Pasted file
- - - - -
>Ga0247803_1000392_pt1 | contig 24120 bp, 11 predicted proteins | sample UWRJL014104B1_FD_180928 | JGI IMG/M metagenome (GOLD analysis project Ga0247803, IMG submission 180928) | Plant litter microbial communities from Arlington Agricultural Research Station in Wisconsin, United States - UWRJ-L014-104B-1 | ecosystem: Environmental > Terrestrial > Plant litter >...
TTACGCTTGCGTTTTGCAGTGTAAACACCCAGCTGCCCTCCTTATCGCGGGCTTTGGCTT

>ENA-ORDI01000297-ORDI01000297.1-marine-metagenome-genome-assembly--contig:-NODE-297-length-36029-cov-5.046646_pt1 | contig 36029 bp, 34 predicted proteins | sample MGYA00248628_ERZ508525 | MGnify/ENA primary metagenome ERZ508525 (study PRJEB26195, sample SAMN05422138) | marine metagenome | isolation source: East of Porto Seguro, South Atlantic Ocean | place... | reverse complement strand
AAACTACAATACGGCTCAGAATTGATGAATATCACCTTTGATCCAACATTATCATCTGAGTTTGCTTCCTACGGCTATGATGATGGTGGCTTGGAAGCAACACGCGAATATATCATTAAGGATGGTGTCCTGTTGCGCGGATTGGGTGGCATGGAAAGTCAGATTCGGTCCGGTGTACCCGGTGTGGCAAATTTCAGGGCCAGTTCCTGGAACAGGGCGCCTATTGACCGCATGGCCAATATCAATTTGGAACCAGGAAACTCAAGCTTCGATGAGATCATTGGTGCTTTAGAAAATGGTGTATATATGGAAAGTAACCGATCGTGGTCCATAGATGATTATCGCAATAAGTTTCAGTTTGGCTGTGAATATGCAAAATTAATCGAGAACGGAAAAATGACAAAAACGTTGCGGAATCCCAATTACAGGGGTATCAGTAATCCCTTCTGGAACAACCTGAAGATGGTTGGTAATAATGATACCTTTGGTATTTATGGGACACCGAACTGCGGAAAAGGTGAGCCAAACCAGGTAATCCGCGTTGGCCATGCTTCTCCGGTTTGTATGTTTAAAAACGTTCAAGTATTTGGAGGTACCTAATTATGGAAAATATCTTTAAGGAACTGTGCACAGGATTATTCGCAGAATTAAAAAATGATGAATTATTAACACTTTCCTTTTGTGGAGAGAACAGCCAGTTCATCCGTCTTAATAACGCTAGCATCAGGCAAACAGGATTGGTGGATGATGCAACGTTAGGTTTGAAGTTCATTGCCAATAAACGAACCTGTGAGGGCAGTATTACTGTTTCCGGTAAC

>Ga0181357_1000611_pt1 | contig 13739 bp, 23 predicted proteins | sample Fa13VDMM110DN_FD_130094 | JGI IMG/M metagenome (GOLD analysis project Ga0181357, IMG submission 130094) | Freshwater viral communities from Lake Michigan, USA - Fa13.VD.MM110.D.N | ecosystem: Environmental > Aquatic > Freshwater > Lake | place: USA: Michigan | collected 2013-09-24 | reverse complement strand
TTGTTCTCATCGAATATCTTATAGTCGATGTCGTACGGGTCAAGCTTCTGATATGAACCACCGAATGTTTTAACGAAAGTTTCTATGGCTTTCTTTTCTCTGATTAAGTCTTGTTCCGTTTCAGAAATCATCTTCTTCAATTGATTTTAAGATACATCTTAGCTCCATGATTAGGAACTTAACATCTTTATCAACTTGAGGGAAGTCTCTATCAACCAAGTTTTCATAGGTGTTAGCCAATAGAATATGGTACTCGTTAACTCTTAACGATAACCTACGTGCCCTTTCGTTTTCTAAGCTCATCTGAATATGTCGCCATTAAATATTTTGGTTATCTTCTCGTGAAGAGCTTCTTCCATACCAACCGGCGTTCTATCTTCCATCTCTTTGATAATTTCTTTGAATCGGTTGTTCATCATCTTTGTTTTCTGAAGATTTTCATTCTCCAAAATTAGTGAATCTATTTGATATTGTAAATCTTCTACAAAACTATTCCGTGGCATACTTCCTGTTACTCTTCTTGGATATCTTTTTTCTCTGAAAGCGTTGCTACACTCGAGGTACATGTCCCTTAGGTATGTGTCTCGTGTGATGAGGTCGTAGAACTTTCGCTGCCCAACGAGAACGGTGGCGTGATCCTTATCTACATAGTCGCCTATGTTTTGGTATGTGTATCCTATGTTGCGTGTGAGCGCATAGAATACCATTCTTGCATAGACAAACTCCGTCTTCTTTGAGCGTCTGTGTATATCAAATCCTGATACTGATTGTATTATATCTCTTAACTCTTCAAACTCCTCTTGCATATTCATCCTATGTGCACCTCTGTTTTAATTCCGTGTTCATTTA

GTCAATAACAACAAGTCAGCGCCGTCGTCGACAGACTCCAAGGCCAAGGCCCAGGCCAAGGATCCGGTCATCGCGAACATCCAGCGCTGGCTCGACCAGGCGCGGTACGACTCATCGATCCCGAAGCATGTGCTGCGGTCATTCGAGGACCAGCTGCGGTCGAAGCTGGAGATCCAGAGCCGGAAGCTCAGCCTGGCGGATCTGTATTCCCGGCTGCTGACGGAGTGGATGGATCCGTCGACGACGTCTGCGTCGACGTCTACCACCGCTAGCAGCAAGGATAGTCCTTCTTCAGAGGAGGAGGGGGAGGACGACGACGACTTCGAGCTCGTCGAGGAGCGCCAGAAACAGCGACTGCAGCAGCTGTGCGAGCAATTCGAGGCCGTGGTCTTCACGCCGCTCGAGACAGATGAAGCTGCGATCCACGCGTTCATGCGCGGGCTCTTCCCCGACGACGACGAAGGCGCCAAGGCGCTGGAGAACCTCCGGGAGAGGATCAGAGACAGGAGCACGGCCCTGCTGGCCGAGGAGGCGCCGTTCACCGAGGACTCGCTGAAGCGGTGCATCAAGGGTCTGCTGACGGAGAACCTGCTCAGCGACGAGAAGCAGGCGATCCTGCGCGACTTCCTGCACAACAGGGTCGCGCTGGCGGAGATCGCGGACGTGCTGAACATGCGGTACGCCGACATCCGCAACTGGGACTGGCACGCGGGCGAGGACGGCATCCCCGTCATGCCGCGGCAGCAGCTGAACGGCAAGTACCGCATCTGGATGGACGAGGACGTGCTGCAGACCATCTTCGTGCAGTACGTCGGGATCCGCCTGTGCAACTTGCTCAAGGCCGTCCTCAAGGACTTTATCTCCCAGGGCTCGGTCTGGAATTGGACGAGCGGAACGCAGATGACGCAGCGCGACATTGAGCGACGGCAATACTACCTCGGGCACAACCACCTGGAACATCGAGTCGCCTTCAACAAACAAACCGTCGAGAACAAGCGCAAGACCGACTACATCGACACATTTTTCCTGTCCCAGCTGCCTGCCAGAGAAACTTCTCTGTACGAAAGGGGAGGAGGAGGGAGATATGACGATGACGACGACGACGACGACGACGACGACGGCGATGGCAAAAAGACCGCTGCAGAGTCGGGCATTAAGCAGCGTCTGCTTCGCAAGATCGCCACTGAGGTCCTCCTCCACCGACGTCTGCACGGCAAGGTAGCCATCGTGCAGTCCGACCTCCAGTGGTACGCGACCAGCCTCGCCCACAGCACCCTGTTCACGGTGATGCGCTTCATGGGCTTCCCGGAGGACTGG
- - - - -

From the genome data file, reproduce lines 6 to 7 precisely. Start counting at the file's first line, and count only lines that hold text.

TTGTTCTCATCGAATATCTTATAGTCGATGTCGTACGGGTCAAGCTTCTGATATGAACCACCGAATGTTTTAACGAAAGTTTCTATGGCTTTCTTTTCTCTGATTAAGTCTTGTTCCGTTTCAGAAATCATCTTCTTCAATTGATTTTAAGATACATCTTAGCTCCATGATTAGGAACTTAACATCTTTATCAACTTGAGGGAAGTCTCTATCAACCAAGTTTTCATAGGTGTTAGCCAATAGAATATGGTACTCGTTAACTCTTAACGATAACCTACGTGCCCTTTCGTTTTCTAAGCTCATCTGAATATGTCGCCATTAAATATTTTGGTTATCTTCTCGTGAAGAGCTTCTTCCATACCAACCGGCGTTCTATCTTCCATCTCTTTGATAATTTCTTTGAATCGGTTGTTCATCATCTTTGTTTTCTGAAGATTTTCATTCTCCAAAATTAGTGAATCTATTTGATATTGTAAATCTTCTACAAAACTATTCCGTGGCATACTTCCTGTTACTCTTCTTGGATATCTTTTTTCTCTGAAAGCGTTGCTACACTCGAGGTACATGTCCCTTAGGTATGTGTCTCGTGTGATGAGGTCGTAGAACTTTCGCTGCCCAACGAGAACGGTGGCGTGATCCTTATCTACATAGTCGCCTATGTTTTGGTATGTGTATCCTATGTTGCGTGTGAGCGCATAGAATACCATTCTTGCATAGACAAACTCCGTCTTCTTTGAGCGTCTGTGTATATCAAATCCTGATACTGATTGTATTATATCTCTTAACTCTTCAAACTCCTCTTGCATATTCATCCTATGTGCACCTCTGTTTTAATTCCGTGTTCATTTA

GTCAATAACAACAAGTCAGCGCCGTCGTCGACAGACTCCAAGGCCAAGGCCCAGGCCAAGGATCCGGTCATCGCGAACATCCAGCGCTGGCTCGACCAGGCGCGGTACGACTCATCGATCCCGAAGCATGTGCTGCGGTCATTCGAGGACCAGCTGCGGTCGAAGCTGGAGATCCAGAGCCGGAAGCTCAGCCTGGCGGATCTGTATTCCCGGCTGCTGACGGAGTGGATGGATCCGTCGACGACGTCTGCGTCGACGTCTACCACCGCTAGCAGCAAGGATAGTCCTTCTTCAGAGGAGGAGGGGGAGGACGACGACGACTTCGAGCTCGTCGAGGAGCGCCAGAAACAGCGACTGCAGCAGCTGTGCGAGCAATTCGAGGCCGTGGTCTTCACGCCGCTCGAGACAGATGAAGCTGCGATCCACGCGTTCATGCGCGGGCTCTTCCCCGACGACGACGAAGGCGCCAAGGCGCTGGAGAACCTCCGGGAGAGGATCAGAGACAGGAGCACGGCCCTGCTGGCCGAGGAGGCGCCGTTCACCGAGGACTCGCTGAAGCGGTGCATCAAGGGTCTGCTGACGGAGAACCTGCTCAGCGACGAGAAGCAGGCGATCCTGCGCGACTTCCTGCACAACAGGGTCGCGCTGGCGGAGATCGCGGACGTGCTGAACATGCGGTACGCCGACATCCGCAACTGGGACTGGCACGCGGGCGAGGACGGCATCCCCGTCATGCCGCGGCAGCAGCTGAACGGCAAGTACCGCATCTGGATGGACGAGGACGTGCTGCAGACCATCTTCGTGCAGTACGTCGGGATCCGCCTGTGCAACTTGCTCAAGGCCGTCCTCAAGGACTTTATCTCCCAGGGCTCGGTCTGGAATTGGACGAGCGGAACGCAGATGACGCAGCGCGACATTGAGCGACGGCAATACTACCTCGGGCACAACCACCTGGAACATCGAGTCGCCTTCAACAAACAAACCGTCGAGAACAAGCGCAAGACCGACTACATCGACACATTTTTCCTGTCCCAGCTGCCTGCCAGAGAAACTTCTCTGTACGAAAGGGGAGGAGGAGGGAGATATGACGATGACGACGACGACGACGACGACGACGACGGCGATGGCAAAAAGACCGCTGCAGAGTCGGGCATTAAGCAGCGTCTGCTTCGCAAGATCGCCACTGAGGTCCTCCTCCACCGACGTCTGCACGGCAAGGTAGCCATCGTGCAGTCCGACCTCCAGTGGTACGCGACCAGCCTCGCCCACAGCACCCTGTTCACGGTGATGCGCTTCATGGGCTTCCCGGAGGACTGG